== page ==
On paper, the AKU Tengu tick virtually all the boxes when it comes to the best winter walking boots. The design incorporates a high-ankle cuff for plenty of support and protection, tough uppers with a wraparound rand for durability, a Gore-Tex lining for reliable waterproofing, and a Vibram sole for reliable traction underfoot.
Actually, there’s even more to the boot than that – it’s just that most of the really clever stuff is hidden from view. Structurally, the boot is made up of a dual-density PU midsole with a carbon fiber shank. This consists of a durable “Exoskeleton’”along with a lightweight inner section for better cushioning. As a result, they feel supportive yet comfortable, being stiff enough to take a C2 crampon and climb competently, yet with enough cushioning for easy walking. The burly toe box is equally good for scrambling or kicking steps in snow.
In terms of fit, they have a slim heel and a broader forefoot with a narrow toe. The extra width gives more room for thick socks, ensuring better warmth and circulation in frozen conditions. That’s just as well, since the suede and nylon uppers are not the thickest and have no additional insulation. On the other hand, this keeps weight down, so for a full-on B2 boot, these are impressively light. If you’re looking for a technically capable boot for fast-and-light, done-in-a-day mountaineering missions, this is a great choice.
If there’s a caveat to that last statement, it would be to check the fit of these boots suits you. AKU boots are generally known for their excellence in this department, with sophisticated tech and lasting to try and guarantee a close, precise fit. Indeed, some reviewers have praised the Tengu in this regard. Unfortunately, we didn’t get on quite so well with it, experiencing noticeable heel slip no matter how tightly we laced the boots. Even trying a thicker insole didn’t help. It’s a minor niggle though, and one that may not affect all foot shapes and volumes. Just because it didn’t suit us doesn’t necessarily mean it won’t suit you.
The best winter hiking boots: B1 boots for three- to four-season hiking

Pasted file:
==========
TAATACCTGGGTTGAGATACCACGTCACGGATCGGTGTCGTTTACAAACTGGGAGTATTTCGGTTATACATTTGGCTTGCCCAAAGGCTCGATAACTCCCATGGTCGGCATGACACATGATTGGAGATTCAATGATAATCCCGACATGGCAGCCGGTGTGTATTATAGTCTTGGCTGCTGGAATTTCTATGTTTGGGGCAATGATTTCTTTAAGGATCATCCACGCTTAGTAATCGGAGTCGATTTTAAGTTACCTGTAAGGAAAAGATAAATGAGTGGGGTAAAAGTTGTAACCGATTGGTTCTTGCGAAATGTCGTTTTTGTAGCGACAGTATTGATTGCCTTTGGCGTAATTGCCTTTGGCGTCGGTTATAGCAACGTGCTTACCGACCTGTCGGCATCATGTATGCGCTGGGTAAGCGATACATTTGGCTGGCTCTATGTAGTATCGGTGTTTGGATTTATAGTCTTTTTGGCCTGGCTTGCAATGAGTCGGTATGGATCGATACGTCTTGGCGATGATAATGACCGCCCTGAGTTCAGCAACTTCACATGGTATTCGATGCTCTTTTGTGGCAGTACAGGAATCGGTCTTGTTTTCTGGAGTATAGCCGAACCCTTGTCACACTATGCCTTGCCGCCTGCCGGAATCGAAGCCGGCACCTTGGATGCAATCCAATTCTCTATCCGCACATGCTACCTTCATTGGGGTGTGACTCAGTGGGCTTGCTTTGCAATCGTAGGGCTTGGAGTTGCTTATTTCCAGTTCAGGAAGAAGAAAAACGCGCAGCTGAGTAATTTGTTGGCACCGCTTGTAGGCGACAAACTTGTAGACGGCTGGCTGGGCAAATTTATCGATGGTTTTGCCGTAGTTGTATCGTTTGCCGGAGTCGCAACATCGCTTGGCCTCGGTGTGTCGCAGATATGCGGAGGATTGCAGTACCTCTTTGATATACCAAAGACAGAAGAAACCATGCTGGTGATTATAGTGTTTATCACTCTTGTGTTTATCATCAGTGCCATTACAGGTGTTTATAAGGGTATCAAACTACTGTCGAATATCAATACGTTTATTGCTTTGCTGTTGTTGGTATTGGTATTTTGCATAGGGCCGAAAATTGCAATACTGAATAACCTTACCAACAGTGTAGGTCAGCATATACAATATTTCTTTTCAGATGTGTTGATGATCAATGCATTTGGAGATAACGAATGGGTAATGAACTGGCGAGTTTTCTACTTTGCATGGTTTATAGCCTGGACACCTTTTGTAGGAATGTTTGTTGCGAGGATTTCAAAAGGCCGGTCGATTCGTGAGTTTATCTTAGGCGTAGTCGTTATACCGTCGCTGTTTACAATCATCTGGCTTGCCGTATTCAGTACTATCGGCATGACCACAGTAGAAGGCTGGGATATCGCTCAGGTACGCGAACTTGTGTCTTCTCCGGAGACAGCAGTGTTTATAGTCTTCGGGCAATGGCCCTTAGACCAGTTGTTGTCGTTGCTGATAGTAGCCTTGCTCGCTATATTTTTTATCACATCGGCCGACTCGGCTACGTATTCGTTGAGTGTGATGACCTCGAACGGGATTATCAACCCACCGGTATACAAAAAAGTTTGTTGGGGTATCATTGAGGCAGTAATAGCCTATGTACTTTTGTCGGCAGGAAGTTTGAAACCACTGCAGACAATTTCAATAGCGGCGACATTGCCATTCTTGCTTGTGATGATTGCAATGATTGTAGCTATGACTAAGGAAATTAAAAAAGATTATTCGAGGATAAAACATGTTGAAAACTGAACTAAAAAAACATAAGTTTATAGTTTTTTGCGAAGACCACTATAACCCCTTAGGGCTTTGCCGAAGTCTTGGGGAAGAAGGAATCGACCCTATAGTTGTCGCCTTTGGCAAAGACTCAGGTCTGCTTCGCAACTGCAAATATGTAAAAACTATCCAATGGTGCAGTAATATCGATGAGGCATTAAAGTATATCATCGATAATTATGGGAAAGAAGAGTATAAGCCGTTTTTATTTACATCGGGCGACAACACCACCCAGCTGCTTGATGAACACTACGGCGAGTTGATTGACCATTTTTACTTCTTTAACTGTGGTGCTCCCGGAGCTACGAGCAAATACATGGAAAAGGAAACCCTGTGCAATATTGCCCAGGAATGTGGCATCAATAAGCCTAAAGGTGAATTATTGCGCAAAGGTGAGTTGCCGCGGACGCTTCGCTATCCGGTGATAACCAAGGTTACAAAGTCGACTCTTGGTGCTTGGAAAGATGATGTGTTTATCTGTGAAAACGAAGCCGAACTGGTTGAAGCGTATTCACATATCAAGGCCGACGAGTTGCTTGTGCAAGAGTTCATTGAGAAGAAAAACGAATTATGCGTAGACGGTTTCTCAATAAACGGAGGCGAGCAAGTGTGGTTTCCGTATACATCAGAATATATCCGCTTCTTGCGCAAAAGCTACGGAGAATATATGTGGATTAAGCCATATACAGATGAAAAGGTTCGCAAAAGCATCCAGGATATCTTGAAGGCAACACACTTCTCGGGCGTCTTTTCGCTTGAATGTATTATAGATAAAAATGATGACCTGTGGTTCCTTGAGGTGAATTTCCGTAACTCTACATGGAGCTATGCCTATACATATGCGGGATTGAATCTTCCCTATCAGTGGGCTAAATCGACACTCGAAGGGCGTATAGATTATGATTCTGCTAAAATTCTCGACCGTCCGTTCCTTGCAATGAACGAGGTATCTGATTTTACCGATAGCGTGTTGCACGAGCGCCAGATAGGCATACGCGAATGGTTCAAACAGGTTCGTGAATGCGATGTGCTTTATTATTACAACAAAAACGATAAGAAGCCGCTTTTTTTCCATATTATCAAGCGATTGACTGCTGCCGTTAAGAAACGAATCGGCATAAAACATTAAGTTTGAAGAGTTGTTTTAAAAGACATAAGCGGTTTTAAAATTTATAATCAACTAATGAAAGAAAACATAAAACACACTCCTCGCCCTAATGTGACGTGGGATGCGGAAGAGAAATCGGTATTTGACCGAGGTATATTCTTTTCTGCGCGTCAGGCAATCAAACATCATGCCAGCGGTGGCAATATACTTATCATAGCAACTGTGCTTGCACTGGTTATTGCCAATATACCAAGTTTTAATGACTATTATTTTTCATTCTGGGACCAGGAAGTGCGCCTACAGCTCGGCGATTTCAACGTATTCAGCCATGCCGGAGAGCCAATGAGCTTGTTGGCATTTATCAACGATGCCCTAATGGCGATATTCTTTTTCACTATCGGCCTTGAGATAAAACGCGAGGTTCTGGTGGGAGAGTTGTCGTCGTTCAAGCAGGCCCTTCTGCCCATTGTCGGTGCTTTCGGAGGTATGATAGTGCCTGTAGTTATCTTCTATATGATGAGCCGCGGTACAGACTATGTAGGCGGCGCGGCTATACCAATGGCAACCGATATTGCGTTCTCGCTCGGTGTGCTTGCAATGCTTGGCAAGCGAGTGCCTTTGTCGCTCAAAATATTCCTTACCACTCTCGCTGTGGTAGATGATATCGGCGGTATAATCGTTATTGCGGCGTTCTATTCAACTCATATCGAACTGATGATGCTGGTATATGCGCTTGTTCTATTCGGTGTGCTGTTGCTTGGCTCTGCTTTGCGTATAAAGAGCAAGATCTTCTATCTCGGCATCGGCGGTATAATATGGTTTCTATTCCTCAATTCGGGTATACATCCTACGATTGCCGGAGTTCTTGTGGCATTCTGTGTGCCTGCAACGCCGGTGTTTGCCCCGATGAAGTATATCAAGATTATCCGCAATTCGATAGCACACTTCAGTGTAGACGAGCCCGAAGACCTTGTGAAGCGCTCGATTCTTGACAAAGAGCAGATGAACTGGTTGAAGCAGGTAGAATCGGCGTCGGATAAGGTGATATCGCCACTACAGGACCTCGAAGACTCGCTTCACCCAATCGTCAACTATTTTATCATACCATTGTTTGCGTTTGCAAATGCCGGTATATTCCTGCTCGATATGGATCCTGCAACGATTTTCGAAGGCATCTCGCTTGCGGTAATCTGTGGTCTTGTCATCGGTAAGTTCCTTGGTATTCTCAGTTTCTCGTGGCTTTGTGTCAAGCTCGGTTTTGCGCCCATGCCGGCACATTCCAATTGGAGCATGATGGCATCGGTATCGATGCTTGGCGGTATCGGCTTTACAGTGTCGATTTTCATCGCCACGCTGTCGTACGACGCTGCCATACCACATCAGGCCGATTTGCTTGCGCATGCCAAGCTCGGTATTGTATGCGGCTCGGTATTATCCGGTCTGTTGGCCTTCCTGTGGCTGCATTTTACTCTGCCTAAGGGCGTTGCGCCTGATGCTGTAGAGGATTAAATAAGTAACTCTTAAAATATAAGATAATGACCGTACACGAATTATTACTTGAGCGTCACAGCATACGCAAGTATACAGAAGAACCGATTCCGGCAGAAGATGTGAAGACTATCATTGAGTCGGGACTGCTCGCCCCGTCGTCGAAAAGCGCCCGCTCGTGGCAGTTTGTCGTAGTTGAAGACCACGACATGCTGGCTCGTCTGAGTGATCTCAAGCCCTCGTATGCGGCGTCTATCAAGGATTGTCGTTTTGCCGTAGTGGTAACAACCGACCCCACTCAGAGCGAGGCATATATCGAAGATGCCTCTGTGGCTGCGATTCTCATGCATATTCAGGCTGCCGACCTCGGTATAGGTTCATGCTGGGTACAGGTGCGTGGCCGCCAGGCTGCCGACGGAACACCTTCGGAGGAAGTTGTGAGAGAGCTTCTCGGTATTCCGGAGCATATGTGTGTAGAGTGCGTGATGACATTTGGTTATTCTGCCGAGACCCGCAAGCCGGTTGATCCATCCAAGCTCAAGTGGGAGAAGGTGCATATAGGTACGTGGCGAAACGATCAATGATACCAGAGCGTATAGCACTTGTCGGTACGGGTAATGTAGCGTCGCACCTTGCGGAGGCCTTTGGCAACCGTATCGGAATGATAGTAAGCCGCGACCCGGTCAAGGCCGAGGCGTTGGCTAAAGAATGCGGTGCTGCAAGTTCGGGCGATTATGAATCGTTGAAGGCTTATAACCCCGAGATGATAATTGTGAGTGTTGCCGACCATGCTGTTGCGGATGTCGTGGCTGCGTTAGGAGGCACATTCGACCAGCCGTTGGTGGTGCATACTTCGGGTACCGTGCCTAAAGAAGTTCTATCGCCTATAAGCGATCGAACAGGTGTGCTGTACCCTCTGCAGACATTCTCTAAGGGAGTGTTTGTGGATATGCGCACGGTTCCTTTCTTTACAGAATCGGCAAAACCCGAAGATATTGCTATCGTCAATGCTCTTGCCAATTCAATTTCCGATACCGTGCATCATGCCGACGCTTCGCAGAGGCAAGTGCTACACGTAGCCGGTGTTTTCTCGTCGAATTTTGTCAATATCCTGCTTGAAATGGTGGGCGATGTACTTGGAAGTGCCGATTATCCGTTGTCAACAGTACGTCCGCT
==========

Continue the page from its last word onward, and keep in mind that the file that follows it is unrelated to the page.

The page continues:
Hanwag Makra Combi GTX
A lightweight and precise, crampon-compatible scrambling boot, ideal for Alpine-style rock routes and tackling snowy slopes or glacier crossings
RRP: £240 (UK) / €270 (EU) | Weight (per boot): 625g / 1lb 6oz | Materials: Suede and Cordura nylon uppers, Gore-Tex membrane lining, Vibram Pepe outsole | Compatibility: Four-season B1-B2 | Colors: Black & Shcwarz / Asphalt & Orange
The Makra Combi GTX from German bootmaker Hanwag is very comfortable and exceptionally light for a “proper” mountain boot. In fact, despite its beefy looks, it’s the lightest of all the boots we tested in this best winter hiking boots buying guide. Its low weight is down to the use of suede and Cordura fabric uppers and a special honeycomb sole structure.
The great out-of-the-box comfort comes from a wonderfully soft, supple ankle cuff and a generously padded tongue, as well as the fact that it is built on Hanwag’s Wide Alpine last. This results in a slightly broader forefoot to prevent pressure points when hiking or climbing. It also means you can wear thicker socks to keep feet warmer in winter conditions, which partly offsets the boots’ lack of insulation.
As such, it’s a boot that is suitable for four-season use, with a rear heel welt to take a semi-automatic C2 crampon. And despite the use of lightweight materials, it’s still durable enough for rock, snow and ice. Those Cordura panels proved plenty tough enough on test, while an all-around rand also gives added protection.
All in all, the Makra Combi is a capable rock-hopper with the added ability to handle snow and ice, since the midsole is stiff enough to provide a stable platform on frozen terrain. Although they’re most at home when scrambling, the accommodating fit and hard-wearing construction means they are decent all-rounders for winter hillwalking too. Just wear your chunkiest mountaineering socks to ward off the cold, and perhaps consider adding an aftermarket insole if you like extra cushioning and arch support underfoot (see: Hiking insoles: what they are and why you need them).
Meindl Air Revolution 4.1
Well-cushioned, luxuriously padded and breathable, this four-season hiking boot works well for year-round use, including winter conditions as long as you don’t stray into the steepest or most technical terrain